The Super Bowl
I had to write to compliment your entire staff on the Feb. 8 issue. It had the most outstanding photographic coverage of a Super Bowl—or any other single athletic event—that I have ever seen. All the pictures were stunning, and the way they flowed together to illustrate the game was a work of art.
JOHN B. CAGLE
Congratulations on a fantastic issue. Peter Read Miller's POINT AFTER photograph of Alvin Harper "dunking" the football expressed the joy that Dallas Cowboy fans across the country felt on that glorious day.
Excuse me, but did I see Dr. Z pumping gas in Orchard Park, N.Y.?
Eight articles on a game that had a final score of 52-17? I know it was the Super Bowl, but most people I know turned it off at halftime, and you guys devoted a whole issue to it? Your only other coverage that week was a couple of pages on women's basketball and a REPORTER-AT-LARGE about an ice skating marathon in Finland. And POINT AFTER, usually one of your best features, was a complete cop-out, consisting of a Super Bowl photograph. It seems to me that you decided to phone it in that week. Your loyal readers deserved better.
Ann Arbor, Mich.
Where were all the great Super Bowl photos? The issue had a nice cover and one good shot of the pivotal Thurman Thomas fumble. The rest of the magazine was a lackluster collection of bad angles and/or poor focus. Boooo!
JOEY D. WILSON
Before a weekend or professional athlete plunks down $1,200 for vision exercises (Focus, Jan. 25), he or she should realize that the exercises have not been shown to improve athletic performance. Athletes give testimonials claiming that everything from breakfast cereals to sneakers improve performance, but such claims can be substantiated only by controlled studies. Adequate controlled studies that correlate vision exercises with improved athletic performance have not yet been done.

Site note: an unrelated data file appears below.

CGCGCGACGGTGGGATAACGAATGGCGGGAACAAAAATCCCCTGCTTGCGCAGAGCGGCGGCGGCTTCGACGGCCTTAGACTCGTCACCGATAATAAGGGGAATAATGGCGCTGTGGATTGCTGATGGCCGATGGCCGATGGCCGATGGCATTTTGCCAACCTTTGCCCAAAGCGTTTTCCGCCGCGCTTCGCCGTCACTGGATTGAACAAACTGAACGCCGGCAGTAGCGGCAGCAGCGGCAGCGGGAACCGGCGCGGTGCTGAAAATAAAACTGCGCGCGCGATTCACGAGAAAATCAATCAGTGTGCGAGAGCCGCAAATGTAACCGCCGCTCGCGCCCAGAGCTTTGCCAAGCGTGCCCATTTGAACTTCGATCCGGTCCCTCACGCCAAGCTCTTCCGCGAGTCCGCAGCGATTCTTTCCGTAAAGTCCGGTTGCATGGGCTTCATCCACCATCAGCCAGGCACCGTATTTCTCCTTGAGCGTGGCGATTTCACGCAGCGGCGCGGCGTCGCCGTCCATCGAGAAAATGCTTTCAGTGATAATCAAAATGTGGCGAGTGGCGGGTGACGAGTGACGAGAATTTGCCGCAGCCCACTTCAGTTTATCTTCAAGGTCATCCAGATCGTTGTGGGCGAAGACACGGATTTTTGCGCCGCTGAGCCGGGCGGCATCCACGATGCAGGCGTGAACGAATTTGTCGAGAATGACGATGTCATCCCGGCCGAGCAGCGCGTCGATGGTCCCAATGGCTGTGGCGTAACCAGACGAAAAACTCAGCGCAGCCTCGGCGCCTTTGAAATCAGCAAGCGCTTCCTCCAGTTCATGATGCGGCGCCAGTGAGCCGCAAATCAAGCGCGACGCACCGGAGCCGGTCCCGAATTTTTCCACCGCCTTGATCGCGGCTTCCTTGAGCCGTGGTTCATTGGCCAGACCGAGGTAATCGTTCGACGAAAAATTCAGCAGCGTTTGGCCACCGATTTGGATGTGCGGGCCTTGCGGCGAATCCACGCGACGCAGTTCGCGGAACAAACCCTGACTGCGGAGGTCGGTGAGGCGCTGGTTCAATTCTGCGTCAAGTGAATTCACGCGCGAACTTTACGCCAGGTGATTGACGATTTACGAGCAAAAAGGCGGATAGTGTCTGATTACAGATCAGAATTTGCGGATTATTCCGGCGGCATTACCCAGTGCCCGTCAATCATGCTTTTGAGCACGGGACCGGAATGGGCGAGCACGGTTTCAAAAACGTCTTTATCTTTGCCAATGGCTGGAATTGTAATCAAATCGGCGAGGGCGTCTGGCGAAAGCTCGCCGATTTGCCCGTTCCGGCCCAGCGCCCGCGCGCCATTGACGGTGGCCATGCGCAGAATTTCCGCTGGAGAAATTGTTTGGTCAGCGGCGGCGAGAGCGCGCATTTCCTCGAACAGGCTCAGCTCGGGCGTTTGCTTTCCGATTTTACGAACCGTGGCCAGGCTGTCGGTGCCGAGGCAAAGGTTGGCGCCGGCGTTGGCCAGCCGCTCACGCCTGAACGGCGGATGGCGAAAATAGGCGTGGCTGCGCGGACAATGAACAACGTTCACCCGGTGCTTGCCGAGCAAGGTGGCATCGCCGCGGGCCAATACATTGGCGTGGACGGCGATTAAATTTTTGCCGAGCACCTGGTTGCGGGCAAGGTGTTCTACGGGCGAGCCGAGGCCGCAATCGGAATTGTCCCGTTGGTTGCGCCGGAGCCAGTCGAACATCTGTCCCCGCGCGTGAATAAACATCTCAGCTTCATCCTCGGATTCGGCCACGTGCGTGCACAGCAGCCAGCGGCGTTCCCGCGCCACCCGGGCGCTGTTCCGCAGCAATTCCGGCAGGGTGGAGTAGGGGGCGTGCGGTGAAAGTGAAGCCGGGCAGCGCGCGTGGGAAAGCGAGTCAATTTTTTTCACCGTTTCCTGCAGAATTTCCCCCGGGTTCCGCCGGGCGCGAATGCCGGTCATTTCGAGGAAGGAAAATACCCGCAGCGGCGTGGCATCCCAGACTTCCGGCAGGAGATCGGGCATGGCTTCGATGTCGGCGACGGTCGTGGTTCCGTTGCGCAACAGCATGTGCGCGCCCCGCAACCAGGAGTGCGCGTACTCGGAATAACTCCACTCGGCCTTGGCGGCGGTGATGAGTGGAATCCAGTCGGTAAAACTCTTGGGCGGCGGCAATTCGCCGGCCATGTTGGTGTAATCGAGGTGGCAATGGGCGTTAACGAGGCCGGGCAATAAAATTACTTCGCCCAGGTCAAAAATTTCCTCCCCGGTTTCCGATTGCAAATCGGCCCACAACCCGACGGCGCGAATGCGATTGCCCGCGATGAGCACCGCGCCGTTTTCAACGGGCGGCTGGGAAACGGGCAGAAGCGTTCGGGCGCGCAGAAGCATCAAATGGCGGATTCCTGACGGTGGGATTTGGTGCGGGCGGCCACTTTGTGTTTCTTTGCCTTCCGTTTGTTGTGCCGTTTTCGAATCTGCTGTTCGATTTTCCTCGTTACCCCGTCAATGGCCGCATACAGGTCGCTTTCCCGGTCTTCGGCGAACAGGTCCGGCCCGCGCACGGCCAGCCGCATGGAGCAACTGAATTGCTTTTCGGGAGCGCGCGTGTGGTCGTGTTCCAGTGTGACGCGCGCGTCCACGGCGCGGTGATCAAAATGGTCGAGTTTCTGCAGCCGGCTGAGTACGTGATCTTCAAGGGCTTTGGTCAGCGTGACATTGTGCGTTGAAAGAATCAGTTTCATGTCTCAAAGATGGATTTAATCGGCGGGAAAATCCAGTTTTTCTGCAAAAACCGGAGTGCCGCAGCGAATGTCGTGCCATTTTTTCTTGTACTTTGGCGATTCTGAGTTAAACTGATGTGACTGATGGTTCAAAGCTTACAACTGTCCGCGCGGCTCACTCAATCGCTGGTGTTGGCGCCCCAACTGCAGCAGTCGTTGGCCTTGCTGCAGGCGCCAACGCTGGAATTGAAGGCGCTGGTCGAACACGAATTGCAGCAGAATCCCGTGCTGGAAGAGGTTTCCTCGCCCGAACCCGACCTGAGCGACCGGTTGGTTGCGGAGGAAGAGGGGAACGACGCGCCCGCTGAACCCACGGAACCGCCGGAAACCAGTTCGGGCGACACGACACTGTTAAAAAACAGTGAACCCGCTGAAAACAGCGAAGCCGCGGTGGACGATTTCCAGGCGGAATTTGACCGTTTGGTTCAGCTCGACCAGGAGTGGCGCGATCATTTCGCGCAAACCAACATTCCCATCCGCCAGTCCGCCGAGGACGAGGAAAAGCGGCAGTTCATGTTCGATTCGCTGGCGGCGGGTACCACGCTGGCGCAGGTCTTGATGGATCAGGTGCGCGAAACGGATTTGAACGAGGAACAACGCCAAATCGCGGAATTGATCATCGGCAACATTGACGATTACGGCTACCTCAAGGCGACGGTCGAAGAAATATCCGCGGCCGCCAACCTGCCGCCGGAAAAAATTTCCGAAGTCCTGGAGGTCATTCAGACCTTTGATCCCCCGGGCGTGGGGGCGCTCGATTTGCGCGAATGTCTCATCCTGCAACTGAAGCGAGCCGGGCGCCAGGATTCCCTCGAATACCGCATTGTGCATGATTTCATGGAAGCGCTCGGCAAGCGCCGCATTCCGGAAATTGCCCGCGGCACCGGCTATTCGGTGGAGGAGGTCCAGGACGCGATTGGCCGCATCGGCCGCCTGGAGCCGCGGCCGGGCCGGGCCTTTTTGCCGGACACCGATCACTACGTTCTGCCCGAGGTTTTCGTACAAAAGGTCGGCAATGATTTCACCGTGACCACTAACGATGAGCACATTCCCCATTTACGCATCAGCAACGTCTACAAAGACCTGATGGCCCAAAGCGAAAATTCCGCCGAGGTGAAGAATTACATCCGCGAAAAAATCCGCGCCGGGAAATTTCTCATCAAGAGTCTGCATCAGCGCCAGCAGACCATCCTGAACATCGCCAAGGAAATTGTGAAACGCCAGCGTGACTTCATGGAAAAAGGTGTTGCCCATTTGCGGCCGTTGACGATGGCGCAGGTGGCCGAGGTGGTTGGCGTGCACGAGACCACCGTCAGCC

Visual functions such as dynamic vision, peripheral awareness and visual concentration are important, but visual skills are closely linked to motor memory. You can practice hitting tennis balls all day and not necessarily improve your ability to hit a baseball. Similarly, the visual skills learned in a practitioner's office will help an athlete perform better on tests done in the office, but it is far from certain that those skills will help on the ball field.
Until the needed studies are done, if I had $1,200 to spend and wanted to check my vision, I would go to an optometrist or an ophthalmologist who did not make a living by selling sports exercises. I would then take the $1,100 or so I had left over and spend it on the best coach I could find.
PAUL F. VINGER, M.D.
Director, Vision Performance and Safety Service
Tufts University School of Medicine
The Worst of the Worst
In your article about the Dallas Mavericks (How Bad Can You Be? Jan. 18), you say the alltime worst team in baseball was the 1916 Philadelphia Athletics, who finished 36-117 for a winning percentage of .235. In fact, the distinction belongs to the 1899 Cleveland Spiders, now the Indians, who went 20-134 for a percentage of .130. I know the disclaimer in such instances is for the writer to say he was referring to baseball's modern era. If that was the case, it should have been so noted. You labeled your list Alltime Worst Teams.
Richard Hoffer's story Field of Schemes (Jan. 18) brought back bittersweet memories of the homeland I chose to leave because of its pervasive, almost institutionalized corruption, cheating and deceit. I watched the Zamboanga team from the Philippines defeat Long Beach on the diamond. I felt proud of these boys because I was aware of the odds they had to overcome to get there. But when I heard that they had to forfeit their Little League World Series title, I was not a bit surprised.